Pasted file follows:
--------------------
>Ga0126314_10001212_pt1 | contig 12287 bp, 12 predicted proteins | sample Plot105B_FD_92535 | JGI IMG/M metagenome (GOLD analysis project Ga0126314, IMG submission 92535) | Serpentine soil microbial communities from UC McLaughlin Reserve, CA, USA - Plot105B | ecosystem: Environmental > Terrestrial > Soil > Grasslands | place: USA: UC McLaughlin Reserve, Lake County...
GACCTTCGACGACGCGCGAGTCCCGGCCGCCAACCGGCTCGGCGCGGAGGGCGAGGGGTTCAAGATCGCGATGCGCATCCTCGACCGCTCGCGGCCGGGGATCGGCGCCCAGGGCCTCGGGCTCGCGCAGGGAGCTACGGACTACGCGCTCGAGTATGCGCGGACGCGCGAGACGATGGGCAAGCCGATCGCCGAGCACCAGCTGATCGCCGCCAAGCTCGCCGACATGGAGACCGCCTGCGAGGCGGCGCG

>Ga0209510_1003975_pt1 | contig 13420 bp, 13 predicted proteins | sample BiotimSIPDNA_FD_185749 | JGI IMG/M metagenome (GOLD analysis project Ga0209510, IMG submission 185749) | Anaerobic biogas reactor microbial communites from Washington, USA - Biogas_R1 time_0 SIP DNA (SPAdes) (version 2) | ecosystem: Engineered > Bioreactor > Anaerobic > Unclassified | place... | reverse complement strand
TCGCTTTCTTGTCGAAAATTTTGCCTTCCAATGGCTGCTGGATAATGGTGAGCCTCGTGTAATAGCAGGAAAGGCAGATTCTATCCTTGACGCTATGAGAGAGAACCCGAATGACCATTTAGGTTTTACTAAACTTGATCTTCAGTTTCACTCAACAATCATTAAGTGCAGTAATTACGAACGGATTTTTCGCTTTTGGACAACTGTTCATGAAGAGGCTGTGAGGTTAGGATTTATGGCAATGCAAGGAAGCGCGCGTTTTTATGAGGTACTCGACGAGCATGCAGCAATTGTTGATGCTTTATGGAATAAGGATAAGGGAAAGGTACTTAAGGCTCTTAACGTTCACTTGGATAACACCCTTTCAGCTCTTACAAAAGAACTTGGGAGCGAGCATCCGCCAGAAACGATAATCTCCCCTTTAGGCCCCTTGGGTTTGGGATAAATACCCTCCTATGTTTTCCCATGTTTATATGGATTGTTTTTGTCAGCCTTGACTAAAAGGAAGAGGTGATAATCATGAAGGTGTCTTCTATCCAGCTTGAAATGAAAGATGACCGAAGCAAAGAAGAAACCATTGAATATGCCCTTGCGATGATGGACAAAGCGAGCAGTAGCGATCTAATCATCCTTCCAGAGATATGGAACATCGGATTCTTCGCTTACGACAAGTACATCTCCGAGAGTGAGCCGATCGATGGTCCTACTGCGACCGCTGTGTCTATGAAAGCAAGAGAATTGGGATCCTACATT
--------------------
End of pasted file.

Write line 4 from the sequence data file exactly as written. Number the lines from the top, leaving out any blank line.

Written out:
TCGCTTTCTTGTCGAAAATTTTGCCTTCCAATGGCTGCTGGATAATGGTGAGCCTCGTGTAATAGCAGGAAAGGCAGATTCTATCCTTGACGCTATGAGAGAGAACCCGAATGACCATTTAGGTTTTACTAAACTTGATCTTCAGTTTCACTCAACAATCATTAAGTGCAGTAATTACGAACGGATTTTTCGCTTTTGGACAACTGTTCATGAAGAGGCTGTGAGGTTAGGATTTATGGCAATGCAAGGAAGCGCGCGTTTTTATGAGGTACTCGACGAGCATGCAGCAATTGTTGATGCTTTATGGAATAAGGATAAGGGAAAGGTACTTAAGGCTCTTAACGTTCACTTGGATAACACCCTTTCAGCTCTTACAAAAGAACTTGGGAGCGAGCATCCGCCAGAAACGATAATCTCCCCTTTAGGCCCCTTGGGTTTGGGATAAATACCCTCCTATGTTTTCCCATGTTTATATGGATTGTTTTTGTCAGCCTTGACTAAAAGGAAGAGGTGATAATCATGAAGGTGTCTTCTATCCAGCTTGAAATGAAAGATGACCGAAGCAAAGAAGAAACCATTGAATATGCCCTTGCGATGATGGACAAAGCGAGCAGTAGCGATCTAATCATCCTTCCAGAGATATGGAACATCGGATTCTTCGCTTACGACAAGTACATCTCCGAGAGTGAGCCGATCGATGGTCCTACTGCGACCGCTGTGTCTATGAAAGCAAGAGAATTGGGATCCTACATT